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Art and Art Education
Teachers College, Columbia University
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Art and Art Education

Alumni

Distinguished Alumni

Alumni of the Program include some of the most distinguished practitioners in the field of art education and the history of twentieth-century art. As we enter the twenty-first century our alumni continue to define the field, working in higher education, schools, communities, museums and studios across the nation and internationally. 



Manuel Barkin

(1913 - 1970)
Artist

Studied at the National Academy of Design, Art Students League; B.S. and M.A. Teachers College, Columbia University. Professor at the Ohio State University. Barkan was one of the most influential art educators of the twentieth century; greatly influenced by John Dewey and Jerome Bruner, his work formed the intellectual basis for the development of Discipline Based Art Education. Among his written works are A Foundation for Art Education and Through Art to Creativity.


Mike Bidlo
(1953-     )
Artist

Known for his appropriation of paintings, sculptures, and performances by 20th-century masters such as Picasso, Warhol, Duchamp and Pollock. A central member of the appropriationist movement in 1980s New York, Bidlo associated with Philip Taaffe and Sherrie Levine.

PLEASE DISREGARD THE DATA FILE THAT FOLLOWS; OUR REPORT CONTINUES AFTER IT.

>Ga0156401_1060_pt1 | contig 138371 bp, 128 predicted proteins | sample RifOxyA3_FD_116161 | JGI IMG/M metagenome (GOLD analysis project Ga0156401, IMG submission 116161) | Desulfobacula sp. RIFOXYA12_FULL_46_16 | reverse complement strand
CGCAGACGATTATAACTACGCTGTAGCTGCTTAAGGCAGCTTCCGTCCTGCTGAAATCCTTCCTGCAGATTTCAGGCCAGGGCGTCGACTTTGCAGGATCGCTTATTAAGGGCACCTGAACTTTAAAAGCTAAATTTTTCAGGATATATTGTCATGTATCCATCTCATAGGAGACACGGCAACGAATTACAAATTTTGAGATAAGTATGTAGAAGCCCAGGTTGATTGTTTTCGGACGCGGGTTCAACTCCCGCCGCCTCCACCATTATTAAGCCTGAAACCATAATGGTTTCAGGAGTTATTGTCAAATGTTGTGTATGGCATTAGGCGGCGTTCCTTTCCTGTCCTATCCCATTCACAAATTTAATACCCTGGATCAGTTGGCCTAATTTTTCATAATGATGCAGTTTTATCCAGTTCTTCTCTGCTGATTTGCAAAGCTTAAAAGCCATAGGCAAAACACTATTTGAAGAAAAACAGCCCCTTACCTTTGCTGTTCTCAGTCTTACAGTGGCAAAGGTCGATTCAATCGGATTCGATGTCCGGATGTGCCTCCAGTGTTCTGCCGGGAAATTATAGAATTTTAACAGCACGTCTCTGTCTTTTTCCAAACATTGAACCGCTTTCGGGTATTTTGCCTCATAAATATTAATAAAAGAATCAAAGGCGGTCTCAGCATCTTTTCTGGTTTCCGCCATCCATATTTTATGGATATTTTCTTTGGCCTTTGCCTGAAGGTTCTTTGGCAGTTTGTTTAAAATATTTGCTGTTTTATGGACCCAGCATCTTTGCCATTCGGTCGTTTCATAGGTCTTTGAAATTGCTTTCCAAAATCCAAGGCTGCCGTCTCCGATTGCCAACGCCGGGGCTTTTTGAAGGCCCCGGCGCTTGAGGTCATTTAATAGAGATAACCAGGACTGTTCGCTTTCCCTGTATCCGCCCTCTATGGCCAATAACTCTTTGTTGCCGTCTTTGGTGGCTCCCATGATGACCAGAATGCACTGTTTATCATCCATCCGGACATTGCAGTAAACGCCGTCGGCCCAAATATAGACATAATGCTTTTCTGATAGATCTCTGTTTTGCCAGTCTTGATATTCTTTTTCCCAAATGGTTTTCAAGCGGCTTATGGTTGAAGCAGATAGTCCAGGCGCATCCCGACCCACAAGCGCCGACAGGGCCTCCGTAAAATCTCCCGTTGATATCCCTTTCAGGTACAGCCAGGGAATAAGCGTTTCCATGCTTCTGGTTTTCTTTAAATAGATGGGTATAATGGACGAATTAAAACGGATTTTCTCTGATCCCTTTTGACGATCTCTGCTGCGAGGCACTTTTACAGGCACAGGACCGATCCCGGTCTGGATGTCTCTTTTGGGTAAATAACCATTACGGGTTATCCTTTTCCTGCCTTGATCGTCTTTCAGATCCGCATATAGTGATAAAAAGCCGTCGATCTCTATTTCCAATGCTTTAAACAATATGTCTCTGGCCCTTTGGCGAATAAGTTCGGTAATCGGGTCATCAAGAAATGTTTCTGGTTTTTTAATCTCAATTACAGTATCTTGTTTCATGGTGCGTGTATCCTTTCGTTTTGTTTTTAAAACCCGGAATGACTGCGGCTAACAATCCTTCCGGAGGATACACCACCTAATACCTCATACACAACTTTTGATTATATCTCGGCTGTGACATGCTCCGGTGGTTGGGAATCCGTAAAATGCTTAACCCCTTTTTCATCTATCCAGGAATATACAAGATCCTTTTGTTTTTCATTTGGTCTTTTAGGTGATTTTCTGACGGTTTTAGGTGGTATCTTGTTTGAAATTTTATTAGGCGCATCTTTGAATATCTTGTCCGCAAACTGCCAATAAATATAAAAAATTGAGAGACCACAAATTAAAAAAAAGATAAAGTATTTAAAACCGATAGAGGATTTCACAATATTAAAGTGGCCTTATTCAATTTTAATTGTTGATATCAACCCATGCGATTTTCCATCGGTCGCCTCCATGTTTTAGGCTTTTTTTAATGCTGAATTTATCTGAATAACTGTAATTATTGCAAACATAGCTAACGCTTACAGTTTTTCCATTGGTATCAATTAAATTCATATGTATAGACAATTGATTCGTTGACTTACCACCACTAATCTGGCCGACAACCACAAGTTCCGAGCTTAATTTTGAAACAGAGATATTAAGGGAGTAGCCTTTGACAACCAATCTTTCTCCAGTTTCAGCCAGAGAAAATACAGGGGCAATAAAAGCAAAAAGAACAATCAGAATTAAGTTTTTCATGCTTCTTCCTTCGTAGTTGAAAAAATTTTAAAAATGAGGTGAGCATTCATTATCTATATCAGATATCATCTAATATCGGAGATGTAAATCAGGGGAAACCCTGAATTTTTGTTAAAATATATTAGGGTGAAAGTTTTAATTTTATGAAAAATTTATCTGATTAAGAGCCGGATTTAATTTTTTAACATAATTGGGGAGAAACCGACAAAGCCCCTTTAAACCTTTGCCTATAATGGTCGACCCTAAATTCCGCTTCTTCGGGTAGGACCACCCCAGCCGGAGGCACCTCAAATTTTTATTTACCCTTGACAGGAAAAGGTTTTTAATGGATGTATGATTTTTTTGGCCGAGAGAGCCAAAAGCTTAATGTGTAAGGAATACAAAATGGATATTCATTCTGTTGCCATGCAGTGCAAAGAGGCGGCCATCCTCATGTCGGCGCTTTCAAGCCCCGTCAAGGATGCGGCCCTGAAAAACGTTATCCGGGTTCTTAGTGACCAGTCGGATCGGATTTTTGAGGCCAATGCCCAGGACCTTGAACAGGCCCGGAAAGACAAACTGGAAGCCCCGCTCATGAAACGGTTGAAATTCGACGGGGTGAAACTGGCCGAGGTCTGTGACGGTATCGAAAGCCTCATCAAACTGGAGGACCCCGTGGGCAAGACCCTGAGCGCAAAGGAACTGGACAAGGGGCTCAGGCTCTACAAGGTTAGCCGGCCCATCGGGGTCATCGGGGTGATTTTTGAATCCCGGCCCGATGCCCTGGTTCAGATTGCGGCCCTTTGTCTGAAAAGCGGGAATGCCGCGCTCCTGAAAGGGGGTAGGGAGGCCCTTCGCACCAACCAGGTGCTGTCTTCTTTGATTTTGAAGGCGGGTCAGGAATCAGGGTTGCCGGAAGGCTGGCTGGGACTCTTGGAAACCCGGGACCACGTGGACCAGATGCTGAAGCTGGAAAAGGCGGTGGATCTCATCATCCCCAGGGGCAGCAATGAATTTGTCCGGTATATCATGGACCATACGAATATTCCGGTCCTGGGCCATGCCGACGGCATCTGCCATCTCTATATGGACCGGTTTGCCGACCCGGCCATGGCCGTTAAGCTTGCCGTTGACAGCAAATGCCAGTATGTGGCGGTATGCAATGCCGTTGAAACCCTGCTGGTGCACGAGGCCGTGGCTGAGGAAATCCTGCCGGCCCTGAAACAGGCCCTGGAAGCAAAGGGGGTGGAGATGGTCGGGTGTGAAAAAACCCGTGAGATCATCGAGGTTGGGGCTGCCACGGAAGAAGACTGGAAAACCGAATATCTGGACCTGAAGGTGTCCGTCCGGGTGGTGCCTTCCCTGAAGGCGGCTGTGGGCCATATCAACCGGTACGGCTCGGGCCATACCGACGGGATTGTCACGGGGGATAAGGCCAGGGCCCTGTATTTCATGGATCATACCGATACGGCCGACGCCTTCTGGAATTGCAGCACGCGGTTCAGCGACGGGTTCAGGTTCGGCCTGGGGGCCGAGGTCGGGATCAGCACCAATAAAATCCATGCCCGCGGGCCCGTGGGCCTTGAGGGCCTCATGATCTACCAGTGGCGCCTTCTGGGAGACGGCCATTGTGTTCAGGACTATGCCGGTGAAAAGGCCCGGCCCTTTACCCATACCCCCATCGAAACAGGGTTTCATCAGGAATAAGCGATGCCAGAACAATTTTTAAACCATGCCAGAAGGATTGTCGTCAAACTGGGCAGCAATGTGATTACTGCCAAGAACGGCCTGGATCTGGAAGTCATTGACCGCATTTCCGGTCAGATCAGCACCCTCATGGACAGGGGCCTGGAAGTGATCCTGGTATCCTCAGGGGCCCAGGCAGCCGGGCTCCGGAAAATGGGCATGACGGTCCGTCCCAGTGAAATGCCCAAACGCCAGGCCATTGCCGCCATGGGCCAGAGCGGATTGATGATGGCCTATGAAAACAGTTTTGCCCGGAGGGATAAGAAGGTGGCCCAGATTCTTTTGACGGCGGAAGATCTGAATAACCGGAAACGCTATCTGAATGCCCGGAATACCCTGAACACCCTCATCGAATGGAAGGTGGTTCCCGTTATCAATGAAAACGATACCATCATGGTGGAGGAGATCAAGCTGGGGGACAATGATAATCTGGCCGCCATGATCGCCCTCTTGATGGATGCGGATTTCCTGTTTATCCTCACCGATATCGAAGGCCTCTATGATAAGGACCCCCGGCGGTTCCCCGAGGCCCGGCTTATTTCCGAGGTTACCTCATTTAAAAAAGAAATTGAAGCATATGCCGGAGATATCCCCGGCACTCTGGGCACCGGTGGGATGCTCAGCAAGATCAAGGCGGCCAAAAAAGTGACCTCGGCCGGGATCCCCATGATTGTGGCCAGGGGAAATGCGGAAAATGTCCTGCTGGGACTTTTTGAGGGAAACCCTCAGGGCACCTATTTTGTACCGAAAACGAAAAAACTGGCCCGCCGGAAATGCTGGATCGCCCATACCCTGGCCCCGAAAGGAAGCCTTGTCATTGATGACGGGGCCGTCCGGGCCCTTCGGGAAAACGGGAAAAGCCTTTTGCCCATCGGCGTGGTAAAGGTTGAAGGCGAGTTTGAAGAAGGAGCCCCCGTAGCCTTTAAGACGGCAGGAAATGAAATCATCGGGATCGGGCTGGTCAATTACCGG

Angiola Churchill
(1922 -      )
Artist and Art Educator, New York University

Professor emeritus of New York University and former Chair of the Department of Art and Arts Professions, 1975-2005. Founder/director of the New York University studio art program in Venice, 1974-2006; and co-director of the International Center for Advanced Studies in Art.  She has had numerous one-person exhibitions and participated in more than 54 group shows, biennials and art fairs. Angiola took her Ed.D.  in Art Education in 1970 and taught in the Program from 1996-2006.  She is author of the classic text Art for Preadolescents.


William Daley
(1925 -      )
Ceramic Artist and Educator, Pennsylvania

Completed his graduate degree from Columbia University Teachers College in 1952. Taught ceramics at state colleges in Iowa and later New York; spent forty years in the Industrial Design Department and Crafts Department at Philadelphia College of Art (now The University of the Arts) in Philadelphia. Received honorary doctorates from both the Maine College of Art and University of the Arts, and awards from the College Art Association and the Pew Center for Arts and Heritage. Daley has been long associated with Haystack Mountain School of Crafts and is one of the foremost ceramic artists in the United States.


Victor D'Amico
(1905 - 1987)
Director of the Education Department at MoMA

Studied at Teachers College Columbia University between 1920 and 1930. Head of the art department at the Fieldston Schools from 1926 to 1948 and taught at Columbia TC (1934-42), New York University (1965-72) and Southampton College (1969). He was a pioneer in art education and the director of the education department at the Museum of Modern Art for more than 30 years. Among his writings is the classic text Assemblage: A New Dimension in Creative Teaching in Action and Art for the Family.